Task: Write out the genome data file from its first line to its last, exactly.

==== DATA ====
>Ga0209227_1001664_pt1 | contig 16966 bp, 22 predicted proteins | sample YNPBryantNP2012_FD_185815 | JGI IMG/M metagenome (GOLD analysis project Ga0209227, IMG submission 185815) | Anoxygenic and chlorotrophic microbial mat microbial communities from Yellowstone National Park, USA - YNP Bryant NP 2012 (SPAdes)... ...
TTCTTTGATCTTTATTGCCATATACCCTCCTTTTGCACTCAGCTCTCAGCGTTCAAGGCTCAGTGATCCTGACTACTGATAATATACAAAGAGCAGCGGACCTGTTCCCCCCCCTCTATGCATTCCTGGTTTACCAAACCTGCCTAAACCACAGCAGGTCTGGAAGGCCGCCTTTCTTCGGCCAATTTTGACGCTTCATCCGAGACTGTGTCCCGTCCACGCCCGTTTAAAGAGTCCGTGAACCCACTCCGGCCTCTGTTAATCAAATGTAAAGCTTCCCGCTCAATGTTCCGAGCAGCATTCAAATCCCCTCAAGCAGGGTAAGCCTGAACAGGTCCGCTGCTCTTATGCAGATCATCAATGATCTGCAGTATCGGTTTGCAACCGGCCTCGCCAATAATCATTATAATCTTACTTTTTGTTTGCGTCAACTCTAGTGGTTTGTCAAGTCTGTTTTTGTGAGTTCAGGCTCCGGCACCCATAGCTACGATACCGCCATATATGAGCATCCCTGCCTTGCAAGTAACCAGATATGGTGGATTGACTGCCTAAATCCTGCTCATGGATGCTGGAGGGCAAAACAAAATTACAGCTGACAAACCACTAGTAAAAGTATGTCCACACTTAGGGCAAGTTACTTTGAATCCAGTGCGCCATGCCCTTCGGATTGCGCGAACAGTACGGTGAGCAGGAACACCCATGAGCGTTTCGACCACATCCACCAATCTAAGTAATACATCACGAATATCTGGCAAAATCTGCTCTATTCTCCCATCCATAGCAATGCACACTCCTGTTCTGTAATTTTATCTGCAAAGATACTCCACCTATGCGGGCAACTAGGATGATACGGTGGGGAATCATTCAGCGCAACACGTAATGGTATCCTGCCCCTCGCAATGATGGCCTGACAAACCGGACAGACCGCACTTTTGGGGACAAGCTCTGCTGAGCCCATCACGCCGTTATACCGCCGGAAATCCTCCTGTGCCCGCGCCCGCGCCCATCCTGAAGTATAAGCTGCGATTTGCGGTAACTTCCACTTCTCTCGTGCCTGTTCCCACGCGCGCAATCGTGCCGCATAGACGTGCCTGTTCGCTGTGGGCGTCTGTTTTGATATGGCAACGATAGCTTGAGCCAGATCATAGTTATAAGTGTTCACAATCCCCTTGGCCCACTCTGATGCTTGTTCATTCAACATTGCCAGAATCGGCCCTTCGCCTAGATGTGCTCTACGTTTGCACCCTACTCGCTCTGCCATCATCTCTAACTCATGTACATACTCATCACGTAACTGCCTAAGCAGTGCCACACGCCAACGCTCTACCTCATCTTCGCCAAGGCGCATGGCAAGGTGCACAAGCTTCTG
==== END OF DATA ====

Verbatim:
>Ga0209227_1001664_pt1 | contig 16966 bp, 22 predicted proteins | sample YNPBryantNP2012_FD_185815 | JGI IMG/M metagenome (GOLD analysis project Ga0209227, IMG submission 185815) | Anoxygenic and chlorotrophic microbial mat microbial communities from Yellowstone National Park, USA - YNP Bryant NP 2012 (SPAdes)... ...
TTCTTTGATCTTTATTGCCATATACCCTCCTTTTGCACTCAGCTCTCAGCGTTCAAGGCTCAGTGATCCTGACTACTGATAATATACAAAGAGCAGCGGACCTGTTCCCCCCCCTCTATGCATTCCTGGTTTACCAAACCTGCCTAAACCACAGCAGGTCTGGAAGGCCGCCTTTCTTCGGCCAATTTTGACGCTTCATCCGAGACTGTGTCCCGTCCACGCCCGTTTAAAGAGTCCGTGAACCCACTCCGGCCTCTGTTAATCAAATGTAAAGCTTCCCGCTCAATGTTCCGAGCAGCATTCAAATCCCCTCAAGCAGGGTAAGCCTGAACAGGTCCGCTGCTCTTATGCAGATCATCAATGATCTGCAGTATCGGTTTGCAACCGGCCTCGCCAATAATCATTATAATCTTACTTTTTGTTTGCGTCAACTCTAGTGGTTTGTCAAGTCTGTTTTTGTGAGTTCAGGCTCCGGCACCCATAGCTACGATACCGCCATATATGAGCATCCCTGCCTTGCAAGTAACCAGATATGGTGGATTGACTGCCTAAATCCTGCTCATGGATGCTGGAGGGCAAAACAAAATTACAGCTGACAAACCACTAGTAAAAGTATGTCCACACTTAGGGCAAGTTACTTTGAATCCAGTGCGCCATGCCCTTCGGATTGCGCGAACAGTACGGTGAGCAGGAACACCCATGAGCGTTTCGACCACATCCACCAATCTAAGTAATACATCACGAATATCTGGCAAAATCTGCTCTATTCTCCCATCCATAGCAATGCACACTCCTGTTCTGTAATTTTATCTGCAAAGATACTCCACCTATGCGGGCAACTAGGATGATACGGTGGGGAATCATTCAGCGCAACACGTAATGGTATCCTGCCCCTCGCAATGATGGCCTGACAAACCGGACAGACCGCACTTTTGGGGACAAGCTCTGCTGAGCCCATCACGCCGTTATACCGCCGGAAATCCTCCTGTGCCCGCGCCCGCGCCCATCCTGAAGTATAAGCTGCGATTTGCGGTAACTTCCACTTCTCTCGTGCCTGTTCCCACGCGCGCAATCGTGCCGCATAGACGTGCCTGTTCGCTGTGGGCGTCTGTTTTGATATGGCAACGATAGCTTGAGCCAGATCATAGTTATAAGTGTTCACAATCCCCTTGGCCCACTCTGATGCTTGTTCATTCAACATTGCCAGAATCGGCCCTTCGCCTAGATGTGCTCTACGTTTGCACCCTACTCGCTCTGCCATCATCTCTAACTCATGTACATACTCATCACGTAACTGCCTAAGCAGTGCCACACGCCAACGCTCTACCTCATCTTCGCCAAGGCGCATGGCAAGGTGCACAAGCTTCTG